Justifications Of Suicide
Condemnation of suicide, though widespread, has been far from universal. In all kinds of society, including preliterate kinds in Africa and America, communities with a suicide taboo can sometimes be found alongside others without. At least in more advanced cultures, two kinds of milieu have bred acceptance of suicide. One is military. In 1897 Émile Durkheim's classic, Suicide, recorded abnormally high rates among military officers. Durkheim ascribed this to the military ethos, on grounds that soldiers are familiar with weapons and death and set a high premium on honor. The same factors have operated throughout history. Greek and Roman warrior-heroes like Ajax or Brutus—not to mention their opposite numbers among Germanic opponents of Rome—were remembered honorably as falling on their swords after defeat. Off the battlefield, in a political climate similarly based on honor, members of the same class might kill themselves to vindicate their honor, as Lucretia and Cato did, winning post-humous glory as martyrs, respectively to chastity and republicanism. In the most intensely militarized cultures, suicide can become an institution, as with the hara-kiri ("belly-cutting") ritualized by samurai in twelfth-century Japan, and the kamikaze of their twentieth-century successors, who piloted torpedoes and bombs. A more complex case is that of warriors fighting for Semitic monotheisms, which frown on suicide. That Jewish warrior-suicide Razias would set a dilemma for Christian commentators, while Muhammad's condemnation of suicide came to sit uneasily with the martial ethos of early Islam, which could at its most extreme produce an offshoot like the Shurat ("sellers of their lives for God"), who plunged into battle against patently overwhelming odds.
The second tolerant milieu has been philosophy. The classical Greek kind of philosophy, still thriving, tends to resist taboos unjustified by reason; and reason alone cannot easily justify the taboo on suicide, as Hamlet found. It may indeed resent it, since, lacking unquestionable evidence of sensation beyond death, reason suggests that an unhappy life with no prospects is best ended. This train of thought was formally inaugurated by the Cynic Diogenes in the fourth century B.C.E. and survived under the capacious blanket of Roman Stoicism, whose philosophers argued that, just as we may quit a banquet if it becomes tedious, so, under the same condition, we may—indeed must, to be rational—quit the banquet of life; what we do is in any case up to us and no cause for disgrace or punishment. Among lasting effects of this view was the systematic erasure from classical Roman law of any stigma on suicide as such. Around the fourth century C.E. came a change of mood, of which Augustine's arguments were less a cause than a symptom. The philosophical current only began reemerging in the Renaissance, and more fully in the eighteenth-century Enlightenment, when it targeted, in particular, ancient rituals that aimed to disgrace a suicide's memory, usually to the prejudice of his family. After a series of skirmishes—including a pan-European scandal at the romanticization of suicide in Goethe's novel Die Leiden des jungen Werthers (1774; The sufferings of young Werther)—philosophical tolerance completed its conquest of European law during the twentieth century.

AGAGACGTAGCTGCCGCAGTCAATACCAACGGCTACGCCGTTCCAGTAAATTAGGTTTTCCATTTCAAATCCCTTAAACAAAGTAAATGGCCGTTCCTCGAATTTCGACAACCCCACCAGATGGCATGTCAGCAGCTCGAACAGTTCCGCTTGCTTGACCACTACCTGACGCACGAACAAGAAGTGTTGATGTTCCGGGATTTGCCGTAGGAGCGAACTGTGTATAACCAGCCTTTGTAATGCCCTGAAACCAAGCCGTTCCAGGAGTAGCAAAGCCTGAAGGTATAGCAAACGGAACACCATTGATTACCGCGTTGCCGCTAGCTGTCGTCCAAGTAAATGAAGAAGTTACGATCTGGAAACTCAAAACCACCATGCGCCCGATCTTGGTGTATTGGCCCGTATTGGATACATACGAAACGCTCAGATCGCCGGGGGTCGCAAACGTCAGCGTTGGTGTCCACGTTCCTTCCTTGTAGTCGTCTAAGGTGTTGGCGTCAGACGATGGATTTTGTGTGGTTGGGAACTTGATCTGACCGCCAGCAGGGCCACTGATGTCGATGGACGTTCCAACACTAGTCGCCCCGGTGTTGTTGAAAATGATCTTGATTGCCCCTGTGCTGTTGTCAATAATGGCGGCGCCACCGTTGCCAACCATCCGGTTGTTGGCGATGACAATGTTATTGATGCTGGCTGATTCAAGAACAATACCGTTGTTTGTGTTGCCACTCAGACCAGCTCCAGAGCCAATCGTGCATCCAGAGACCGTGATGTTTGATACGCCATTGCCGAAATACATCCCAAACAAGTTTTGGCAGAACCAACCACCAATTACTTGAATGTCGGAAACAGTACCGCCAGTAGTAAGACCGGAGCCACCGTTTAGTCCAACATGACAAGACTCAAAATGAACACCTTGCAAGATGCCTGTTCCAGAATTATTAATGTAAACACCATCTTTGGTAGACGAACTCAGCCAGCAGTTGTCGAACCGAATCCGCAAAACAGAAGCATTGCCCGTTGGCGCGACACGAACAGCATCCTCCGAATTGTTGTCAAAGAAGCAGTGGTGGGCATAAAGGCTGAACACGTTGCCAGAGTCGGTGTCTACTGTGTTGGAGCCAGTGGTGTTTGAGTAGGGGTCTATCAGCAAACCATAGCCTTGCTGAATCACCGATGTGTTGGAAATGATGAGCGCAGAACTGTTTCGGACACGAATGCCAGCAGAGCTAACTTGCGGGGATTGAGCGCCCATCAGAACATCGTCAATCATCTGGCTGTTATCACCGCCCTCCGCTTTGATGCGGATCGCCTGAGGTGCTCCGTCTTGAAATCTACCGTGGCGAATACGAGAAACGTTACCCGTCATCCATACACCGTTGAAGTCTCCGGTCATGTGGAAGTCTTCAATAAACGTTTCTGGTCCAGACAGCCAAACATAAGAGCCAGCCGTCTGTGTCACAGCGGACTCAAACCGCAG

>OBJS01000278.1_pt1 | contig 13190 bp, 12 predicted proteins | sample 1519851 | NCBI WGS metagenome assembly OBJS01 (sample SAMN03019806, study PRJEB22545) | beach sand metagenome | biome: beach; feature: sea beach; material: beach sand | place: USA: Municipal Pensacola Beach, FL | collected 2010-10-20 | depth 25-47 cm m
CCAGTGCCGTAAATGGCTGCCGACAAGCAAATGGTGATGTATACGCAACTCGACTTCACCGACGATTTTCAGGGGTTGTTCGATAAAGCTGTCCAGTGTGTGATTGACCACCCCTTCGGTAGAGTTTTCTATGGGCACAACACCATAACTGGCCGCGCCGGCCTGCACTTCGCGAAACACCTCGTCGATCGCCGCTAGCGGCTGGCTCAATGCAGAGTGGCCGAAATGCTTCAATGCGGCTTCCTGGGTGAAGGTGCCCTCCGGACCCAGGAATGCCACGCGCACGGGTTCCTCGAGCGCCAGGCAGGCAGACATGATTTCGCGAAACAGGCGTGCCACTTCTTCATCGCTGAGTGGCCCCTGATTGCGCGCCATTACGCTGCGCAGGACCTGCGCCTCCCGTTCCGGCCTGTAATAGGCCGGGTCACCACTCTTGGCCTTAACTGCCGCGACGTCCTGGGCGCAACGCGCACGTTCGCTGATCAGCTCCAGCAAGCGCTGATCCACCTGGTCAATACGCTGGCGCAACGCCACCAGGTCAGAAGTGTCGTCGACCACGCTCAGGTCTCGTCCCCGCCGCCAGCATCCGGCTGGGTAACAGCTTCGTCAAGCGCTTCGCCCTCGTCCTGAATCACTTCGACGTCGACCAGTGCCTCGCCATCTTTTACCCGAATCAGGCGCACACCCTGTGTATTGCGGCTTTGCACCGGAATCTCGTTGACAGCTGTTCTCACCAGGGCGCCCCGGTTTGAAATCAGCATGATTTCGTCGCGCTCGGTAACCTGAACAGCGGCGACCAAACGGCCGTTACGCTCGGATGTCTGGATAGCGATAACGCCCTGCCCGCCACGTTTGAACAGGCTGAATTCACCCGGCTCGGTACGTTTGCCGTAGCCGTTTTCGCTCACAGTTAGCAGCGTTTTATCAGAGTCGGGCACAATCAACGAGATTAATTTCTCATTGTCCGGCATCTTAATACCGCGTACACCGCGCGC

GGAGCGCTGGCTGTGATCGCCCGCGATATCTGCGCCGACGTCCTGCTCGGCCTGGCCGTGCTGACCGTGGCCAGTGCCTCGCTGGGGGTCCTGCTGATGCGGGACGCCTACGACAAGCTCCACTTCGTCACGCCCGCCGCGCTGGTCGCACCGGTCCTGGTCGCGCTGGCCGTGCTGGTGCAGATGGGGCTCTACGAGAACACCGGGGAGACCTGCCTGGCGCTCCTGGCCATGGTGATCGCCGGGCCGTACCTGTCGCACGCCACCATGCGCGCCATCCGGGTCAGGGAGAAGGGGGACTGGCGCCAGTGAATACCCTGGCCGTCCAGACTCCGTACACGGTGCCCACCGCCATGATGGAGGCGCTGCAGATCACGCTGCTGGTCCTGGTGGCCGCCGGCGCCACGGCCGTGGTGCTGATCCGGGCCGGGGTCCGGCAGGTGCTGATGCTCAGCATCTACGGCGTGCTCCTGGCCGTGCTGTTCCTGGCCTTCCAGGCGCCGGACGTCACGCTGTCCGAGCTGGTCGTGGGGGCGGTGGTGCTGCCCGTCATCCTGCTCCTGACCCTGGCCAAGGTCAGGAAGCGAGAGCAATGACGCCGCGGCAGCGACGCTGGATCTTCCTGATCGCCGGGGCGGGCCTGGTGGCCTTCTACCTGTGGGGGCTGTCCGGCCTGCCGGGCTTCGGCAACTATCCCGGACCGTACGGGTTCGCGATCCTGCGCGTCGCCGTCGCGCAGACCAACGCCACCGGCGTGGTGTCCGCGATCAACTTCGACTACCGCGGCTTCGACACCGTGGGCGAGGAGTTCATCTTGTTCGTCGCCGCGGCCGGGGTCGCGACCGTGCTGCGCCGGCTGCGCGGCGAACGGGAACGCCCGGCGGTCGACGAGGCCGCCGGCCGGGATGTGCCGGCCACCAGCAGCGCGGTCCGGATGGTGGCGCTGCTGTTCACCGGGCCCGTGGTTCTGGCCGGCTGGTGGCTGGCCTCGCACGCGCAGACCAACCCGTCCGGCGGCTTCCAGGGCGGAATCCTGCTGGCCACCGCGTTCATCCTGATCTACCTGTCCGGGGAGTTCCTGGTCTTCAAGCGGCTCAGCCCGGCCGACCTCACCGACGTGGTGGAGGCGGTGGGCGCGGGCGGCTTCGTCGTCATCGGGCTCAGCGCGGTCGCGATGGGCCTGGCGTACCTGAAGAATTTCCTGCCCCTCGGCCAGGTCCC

Quite a different philosophical tradition has meanwhile recommended suicide of a very strictly defined type. The same ancient Sanskrit texts that condemned suicide done through passion have allowed those ascetics who have overcome passion to sever its last roots by parting from their bodies, by the least passionate method available (say, by drowning in a sacred river or by starvation). Traces of this view have been present in Mediterranean history, and condemnation of suicide by the Semitic religions may owe some of its force to a defensive reaction, against the doctrine of what one early Koran commentator calls the "Indian fools."
While suicides form a minute proportion of the population (0.03 percent per annum is a fairly high figure), a study of their circumstances, as Durkheim and his successors have demonstrated, throws otherwise inaccessible light on the lives of everyone else. In the same way, while suicide commands only a small proportion of moral and legal theory, it raises inexhaustible questions, both of the casuistical kind about suicide as such and also, through those, about life itself.
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Halbwachs, Maurice. The Causes of Suicide. Translated by Harold Goldblatt. London: Routledge and Kegan Paul, 1978.
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